Buswell’s class, she protested, did not do what fundamentalist college classes were supposed to do. “It is most necessary,” she wrote,

for an educated young person, and especially a Christian, to know the struggle men have had through the ages to come to satisfactory conclusions about the First Cause, the final culmination, and the reason behind life. We cannot meet people of our day on an intelligent basis if we have no idea of their philosophy of life.

Unfortunately, though this student worked hard at every task Buswell assigned, she did not learn what she needed to know. Why did Buswell need to go? As this conservative student protested, Buswell had failed to perform the most important task of conservative evangelical higher education.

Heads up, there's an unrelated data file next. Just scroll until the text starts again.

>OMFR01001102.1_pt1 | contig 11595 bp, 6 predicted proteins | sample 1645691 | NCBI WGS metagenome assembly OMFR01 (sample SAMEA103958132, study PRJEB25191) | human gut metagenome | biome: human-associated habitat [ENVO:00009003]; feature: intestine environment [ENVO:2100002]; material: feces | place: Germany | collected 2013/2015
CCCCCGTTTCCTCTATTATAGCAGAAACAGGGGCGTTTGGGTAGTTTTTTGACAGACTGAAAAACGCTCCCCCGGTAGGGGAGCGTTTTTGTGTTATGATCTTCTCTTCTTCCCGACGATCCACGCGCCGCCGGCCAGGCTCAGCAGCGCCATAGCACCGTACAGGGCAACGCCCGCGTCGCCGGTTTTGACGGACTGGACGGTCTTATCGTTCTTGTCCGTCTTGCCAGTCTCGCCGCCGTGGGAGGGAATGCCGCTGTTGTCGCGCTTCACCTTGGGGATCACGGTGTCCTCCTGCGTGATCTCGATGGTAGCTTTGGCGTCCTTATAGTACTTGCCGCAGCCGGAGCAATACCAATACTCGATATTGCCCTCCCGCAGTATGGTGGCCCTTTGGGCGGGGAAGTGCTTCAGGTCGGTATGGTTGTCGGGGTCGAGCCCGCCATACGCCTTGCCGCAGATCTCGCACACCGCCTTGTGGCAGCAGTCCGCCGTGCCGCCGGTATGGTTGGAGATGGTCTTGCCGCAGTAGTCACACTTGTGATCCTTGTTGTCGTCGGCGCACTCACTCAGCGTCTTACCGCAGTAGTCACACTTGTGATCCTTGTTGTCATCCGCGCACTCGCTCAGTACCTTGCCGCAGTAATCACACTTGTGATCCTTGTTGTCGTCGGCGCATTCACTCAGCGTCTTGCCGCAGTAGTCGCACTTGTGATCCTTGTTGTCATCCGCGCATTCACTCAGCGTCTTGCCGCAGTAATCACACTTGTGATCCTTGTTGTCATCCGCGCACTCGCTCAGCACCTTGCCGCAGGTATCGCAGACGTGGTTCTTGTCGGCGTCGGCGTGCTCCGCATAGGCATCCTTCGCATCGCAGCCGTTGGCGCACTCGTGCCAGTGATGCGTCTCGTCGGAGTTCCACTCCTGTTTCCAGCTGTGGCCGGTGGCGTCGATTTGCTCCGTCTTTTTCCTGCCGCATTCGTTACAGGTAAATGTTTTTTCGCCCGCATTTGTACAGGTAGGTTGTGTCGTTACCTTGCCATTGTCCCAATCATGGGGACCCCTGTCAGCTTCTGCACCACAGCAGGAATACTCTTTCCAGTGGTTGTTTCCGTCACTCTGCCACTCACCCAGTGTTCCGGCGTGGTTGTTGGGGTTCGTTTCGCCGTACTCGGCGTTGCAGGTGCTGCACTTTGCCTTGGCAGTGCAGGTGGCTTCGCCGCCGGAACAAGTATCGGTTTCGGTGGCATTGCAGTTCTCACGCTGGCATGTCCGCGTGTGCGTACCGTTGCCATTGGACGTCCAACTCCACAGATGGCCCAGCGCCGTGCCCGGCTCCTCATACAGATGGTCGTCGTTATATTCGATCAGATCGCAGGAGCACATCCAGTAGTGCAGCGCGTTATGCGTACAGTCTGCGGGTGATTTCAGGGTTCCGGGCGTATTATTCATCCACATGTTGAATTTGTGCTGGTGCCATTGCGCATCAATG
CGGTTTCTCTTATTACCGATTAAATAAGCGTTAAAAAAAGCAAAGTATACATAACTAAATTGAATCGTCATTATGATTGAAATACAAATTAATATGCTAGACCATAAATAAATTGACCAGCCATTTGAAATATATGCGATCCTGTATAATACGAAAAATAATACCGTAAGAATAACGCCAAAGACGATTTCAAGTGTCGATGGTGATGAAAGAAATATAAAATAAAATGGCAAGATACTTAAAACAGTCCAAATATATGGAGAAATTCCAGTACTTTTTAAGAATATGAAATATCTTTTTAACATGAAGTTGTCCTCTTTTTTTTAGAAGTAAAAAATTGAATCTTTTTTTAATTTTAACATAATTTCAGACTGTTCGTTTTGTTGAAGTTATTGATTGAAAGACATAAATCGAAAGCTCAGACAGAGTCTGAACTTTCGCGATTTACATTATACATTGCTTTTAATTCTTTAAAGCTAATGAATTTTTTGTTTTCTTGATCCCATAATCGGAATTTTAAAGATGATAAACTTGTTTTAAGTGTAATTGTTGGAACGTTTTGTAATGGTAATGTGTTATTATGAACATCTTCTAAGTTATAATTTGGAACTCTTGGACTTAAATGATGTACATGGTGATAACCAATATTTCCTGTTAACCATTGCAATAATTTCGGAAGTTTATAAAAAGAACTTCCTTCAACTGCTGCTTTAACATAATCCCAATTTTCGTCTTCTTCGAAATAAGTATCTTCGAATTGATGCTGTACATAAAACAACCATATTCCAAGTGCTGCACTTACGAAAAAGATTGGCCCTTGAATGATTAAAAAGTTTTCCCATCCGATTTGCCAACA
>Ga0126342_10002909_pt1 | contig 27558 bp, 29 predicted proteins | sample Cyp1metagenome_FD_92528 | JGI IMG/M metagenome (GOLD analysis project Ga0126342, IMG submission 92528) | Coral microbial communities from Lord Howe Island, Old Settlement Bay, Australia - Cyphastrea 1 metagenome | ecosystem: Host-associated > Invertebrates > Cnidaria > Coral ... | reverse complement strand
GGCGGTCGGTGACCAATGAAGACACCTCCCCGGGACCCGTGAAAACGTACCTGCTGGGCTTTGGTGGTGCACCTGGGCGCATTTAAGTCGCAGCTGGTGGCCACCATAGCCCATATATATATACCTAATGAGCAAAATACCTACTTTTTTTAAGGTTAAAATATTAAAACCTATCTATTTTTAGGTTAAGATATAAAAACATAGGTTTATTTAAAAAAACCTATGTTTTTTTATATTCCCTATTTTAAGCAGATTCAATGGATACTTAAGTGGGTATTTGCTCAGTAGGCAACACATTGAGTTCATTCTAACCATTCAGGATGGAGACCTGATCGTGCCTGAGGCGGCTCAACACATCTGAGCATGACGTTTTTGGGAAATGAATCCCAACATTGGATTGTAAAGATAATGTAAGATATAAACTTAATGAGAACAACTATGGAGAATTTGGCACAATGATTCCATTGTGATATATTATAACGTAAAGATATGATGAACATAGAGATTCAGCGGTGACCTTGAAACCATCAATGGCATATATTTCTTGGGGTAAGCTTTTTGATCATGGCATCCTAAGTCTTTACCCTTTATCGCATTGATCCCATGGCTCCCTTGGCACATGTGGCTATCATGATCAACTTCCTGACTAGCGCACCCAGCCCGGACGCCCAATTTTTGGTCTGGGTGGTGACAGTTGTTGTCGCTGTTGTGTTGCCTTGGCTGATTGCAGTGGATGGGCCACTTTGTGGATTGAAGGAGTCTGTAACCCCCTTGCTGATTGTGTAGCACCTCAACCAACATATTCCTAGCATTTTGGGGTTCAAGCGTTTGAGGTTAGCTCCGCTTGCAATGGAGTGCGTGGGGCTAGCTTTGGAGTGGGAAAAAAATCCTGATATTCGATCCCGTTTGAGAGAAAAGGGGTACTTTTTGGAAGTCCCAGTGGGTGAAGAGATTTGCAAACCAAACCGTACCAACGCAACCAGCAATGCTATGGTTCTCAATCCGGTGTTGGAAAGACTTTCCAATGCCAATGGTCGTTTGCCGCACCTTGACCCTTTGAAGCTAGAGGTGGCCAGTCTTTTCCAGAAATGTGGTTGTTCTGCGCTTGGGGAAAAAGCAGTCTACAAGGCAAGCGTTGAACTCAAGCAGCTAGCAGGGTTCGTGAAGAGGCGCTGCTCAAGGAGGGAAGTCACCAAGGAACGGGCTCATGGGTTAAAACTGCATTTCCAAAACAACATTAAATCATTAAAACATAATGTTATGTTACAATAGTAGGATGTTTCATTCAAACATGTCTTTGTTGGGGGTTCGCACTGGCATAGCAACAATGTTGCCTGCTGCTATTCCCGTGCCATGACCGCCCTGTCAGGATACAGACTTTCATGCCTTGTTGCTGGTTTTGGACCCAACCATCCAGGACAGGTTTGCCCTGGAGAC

These protests were part of life at fundamentalist schools all over the country. Students felt obligated to speak up—as conservatives—to defend the true conservative ideals of their conservative schools.

At Bob Jones College in the 1930s, for example, this sort of more-conservative-than-thou student protest was institutionalized in the Pioneer Club. In this student club, members gathered every day to pray and organize school activities. They also pledged to root out “any atheistic or modernistic teacher” who might have somehow infiltrated the fundamentalist perimeter. And, most tellingly, they promised to shut down the school itself if they ever suspected a slide into liberalism and modernism.

Like the students at Grove City today, student protests at conservative evangelical colleges have often fought for a more consistent conservatism. Protests have sometimes succeeded when students have articulated their goals as the true goals of the schools themselves.